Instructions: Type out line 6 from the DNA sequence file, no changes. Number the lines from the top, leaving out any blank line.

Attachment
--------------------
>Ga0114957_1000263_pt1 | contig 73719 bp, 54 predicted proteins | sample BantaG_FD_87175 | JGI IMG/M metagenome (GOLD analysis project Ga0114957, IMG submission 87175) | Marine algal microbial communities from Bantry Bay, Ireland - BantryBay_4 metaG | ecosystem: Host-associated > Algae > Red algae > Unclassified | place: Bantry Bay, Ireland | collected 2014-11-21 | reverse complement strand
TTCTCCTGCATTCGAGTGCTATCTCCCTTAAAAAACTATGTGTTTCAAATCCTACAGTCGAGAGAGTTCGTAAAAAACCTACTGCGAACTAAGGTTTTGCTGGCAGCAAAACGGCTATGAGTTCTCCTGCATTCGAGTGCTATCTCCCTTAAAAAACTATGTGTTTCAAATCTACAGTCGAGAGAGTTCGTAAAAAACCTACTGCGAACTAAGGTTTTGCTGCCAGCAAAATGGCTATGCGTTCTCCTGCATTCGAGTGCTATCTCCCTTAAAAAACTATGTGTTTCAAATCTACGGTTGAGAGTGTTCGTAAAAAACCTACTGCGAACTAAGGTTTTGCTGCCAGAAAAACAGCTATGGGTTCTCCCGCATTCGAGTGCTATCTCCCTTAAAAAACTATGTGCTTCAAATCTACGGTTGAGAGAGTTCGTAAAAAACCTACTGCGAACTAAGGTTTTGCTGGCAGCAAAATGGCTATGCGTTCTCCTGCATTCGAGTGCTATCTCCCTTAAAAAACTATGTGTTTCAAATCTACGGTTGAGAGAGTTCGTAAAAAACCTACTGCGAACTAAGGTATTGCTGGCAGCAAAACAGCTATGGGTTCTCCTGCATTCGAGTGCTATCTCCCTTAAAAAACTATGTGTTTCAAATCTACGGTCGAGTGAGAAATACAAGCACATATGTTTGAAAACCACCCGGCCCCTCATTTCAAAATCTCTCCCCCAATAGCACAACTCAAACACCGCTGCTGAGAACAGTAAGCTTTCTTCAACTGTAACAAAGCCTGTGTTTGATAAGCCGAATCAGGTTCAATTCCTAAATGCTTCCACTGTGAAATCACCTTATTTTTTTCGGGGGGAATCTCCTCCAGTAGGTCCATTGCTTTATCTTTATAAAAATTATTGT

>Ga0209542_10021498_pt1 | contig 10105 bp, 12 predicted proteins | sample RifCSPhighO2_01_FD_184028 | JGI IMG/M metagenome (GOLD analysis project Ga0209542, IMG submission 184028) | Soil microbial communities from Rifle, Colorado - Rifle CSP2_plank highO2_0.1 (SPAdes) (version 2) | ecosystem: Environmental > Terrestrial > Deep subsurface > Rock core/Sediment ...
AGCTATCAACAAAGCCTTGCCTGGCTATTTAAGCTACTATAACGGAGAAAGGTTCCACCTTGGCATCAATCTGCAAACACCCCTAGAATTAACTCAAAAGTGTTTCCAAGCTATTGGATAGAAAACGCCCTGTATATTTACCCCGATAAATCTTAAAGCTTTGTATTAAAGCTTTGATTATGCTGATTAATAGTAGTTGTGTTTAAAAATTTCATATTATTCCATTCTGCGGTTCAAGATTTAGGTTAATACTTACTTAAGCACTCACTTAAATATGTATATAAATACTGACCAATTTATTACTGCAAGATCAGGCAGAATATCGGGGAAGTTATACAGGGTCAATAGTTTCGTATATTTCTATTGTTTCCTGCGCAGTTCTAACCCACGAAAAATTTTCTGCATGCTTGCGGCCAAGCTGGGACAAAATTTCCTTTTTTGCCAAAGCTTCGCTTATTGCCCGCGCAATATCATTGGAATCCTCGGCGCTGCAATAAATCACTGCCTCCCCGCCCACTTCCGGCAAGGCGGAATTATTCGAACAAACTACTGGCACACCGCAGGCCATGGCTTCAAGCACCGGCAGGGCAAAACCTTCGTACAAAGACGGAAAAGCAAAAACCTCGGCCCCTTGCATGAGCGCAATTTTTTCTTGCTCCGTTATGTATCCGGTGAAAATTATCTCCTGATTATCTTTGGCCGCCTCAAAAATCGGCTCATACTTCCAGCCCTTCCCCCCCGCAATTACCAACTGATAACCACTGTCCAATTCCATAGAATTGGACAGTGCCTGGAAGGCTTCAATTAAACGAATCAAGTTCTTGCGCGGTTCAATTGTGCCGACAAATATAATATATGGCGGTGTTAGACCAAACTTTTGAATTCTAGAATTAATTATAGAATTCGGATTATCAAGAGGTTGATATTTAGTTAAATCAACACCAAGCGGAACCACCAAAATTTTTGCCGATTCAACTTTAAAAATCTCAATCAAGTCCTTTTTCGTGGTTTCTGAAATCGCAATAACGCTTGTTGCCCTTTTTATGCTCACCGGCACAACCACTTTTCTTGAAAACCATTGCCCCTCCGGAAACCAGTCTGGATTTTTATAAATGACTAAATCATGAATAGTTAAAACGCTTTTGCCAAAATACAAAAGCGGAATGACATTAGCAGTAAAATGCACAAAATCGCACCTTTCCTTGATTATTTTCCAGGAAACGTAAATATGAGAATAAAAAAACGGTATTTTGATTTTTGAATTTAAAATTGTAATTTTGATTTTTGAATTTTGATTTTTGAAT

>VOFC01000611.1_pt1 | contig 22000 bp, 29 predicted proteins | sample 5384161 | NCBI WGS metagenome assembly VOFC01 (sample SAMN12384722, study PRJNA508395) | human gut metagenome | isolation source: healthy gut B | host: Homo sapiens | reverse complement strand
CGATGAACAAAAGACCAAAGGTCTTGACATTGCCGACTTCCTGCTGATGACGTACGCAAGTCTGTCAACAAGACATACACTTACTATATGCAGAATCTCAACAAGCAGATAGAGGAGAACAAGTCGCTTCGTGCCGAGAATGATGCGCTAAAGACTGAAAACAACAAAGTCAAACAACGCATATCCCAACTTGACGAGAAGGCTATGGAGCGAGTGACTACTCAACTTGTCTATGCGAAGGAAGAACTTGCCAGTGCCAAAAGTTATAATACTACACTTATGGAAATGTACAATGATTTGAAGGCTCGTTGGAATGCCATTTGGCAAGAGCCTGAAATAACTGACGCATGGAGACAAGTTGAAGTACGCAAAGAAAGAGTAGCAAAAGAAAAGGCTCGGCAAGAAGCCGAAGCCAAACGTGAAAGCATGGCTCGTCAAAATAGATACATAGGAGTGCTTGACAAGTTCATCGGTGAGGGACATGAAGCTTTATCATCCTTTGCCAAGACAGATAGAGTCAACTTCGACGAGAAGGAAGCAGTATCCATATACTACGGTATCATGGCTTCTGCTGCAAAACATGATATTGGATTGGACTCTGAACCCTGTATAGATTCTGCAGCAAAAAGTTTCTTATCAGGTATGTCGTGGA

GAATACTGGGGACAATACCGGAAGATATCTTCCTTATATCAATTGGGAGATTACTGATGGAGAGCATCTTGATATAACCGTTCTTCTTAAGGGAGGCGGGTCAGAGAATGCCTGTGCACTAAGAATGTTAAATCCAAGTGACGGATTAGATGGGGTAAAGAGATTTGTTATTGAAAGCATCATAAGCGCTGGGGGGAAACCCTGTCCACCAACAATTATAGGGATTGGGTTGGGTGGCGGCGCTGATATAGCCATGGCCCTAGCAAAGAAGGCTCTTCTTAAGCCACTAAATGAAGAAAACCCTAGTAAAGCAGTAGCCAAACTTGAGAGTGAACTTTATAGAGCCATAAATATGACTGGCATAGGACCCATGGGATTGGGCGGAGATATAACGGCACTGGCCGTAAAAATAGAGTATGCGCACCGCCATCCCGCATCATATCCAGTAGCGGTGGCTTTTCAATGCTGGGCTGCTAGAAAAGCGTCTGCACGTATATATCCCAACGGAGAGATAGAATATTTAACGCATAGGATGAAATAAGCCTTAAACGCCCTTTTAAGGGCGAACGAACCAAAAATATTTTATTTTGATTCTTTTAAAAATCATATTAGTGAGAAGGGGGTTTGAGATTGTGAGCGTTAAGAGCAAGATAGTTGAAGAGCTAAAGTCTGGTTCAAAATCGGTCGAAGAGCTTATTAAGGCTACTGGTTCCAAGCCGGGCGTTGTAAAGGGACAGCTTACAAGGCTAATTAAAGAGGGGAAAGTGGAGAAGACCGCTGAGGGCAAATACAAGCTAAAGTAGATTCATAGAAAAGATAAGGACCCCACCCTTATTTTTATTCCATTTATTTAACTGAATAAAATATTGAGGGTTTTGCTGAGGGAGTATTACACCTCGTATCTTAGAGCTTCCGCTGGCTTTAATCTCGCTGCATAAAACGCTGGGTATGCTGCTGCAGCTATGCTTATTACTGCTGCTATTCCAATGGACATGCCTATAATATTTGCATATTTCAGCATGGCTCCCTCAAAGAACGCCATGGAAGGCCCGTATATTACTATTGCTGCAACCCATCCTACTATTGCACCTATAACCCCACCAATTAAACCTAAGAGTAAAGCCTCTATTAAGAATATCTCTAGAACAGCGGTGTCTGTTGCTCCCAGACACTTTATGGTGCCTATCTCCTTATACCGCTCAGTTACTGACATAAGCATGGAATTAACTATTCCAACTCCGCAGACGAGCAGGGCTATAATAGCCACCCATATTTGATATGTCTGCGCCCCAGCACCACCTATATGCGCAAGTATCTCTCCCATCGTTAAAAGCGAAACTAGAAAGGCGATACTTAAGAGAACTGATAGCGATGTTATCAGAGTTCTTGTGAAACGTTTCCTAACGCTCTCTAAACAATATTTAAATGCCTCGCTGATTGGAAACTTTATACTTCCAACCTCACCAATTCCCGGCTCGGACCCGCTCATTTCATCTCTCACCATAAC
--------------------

CGATGAACAAAAGACCAAAGGTCTTGACATTGCCGACTTCCTGCTGATGACGTACGCAAGTCTGTCAACAAGACATACACTTACTATATGCAGAATCTCAACAAGCAGATAGAGGAGAACAAGTCGCTTCGTGCCGAGAATGATGCGCTAAAGACTGAAAACAACAAAGTCAAACAACGCATATCCCAACTTGACGAGAAGGCTATGGAGCGAGTGACTACTCAACTTGTCTATGCGAAGGAAGAACTTGCCAGTGCCAAAAGTTATAATACTACACTTATGGAAATGTACAATGATTTGAAGGCTCGTTGGAATGCCATTTGGCAAGAGCCTGAAATAACTGACGCATGGAGACAAGTTGAAGTACGCAAAGAAAGAGTAGCAAAAGAAAAGGCTCGGCAAGAAGCCGAAGCCAAACGTGAAAGCATGGCTCGTCAAAATAGATACATAGGAGTGCTTGACAAGTTCATCGGTGAGGGACATGAAGCTTTATCATCCTTTGCCAAGACAGATAGAGTCAACTTCGACGAGAAGGAAGCAGTATCCATATACTACGGTATCATGGCTTCTGCTGCAAAACATGATATTGGATTGGACTCTGAACCCTGTATAGATTCTGCAGCAAAAAGTTTCTTATCAGGTATGTCGTGGA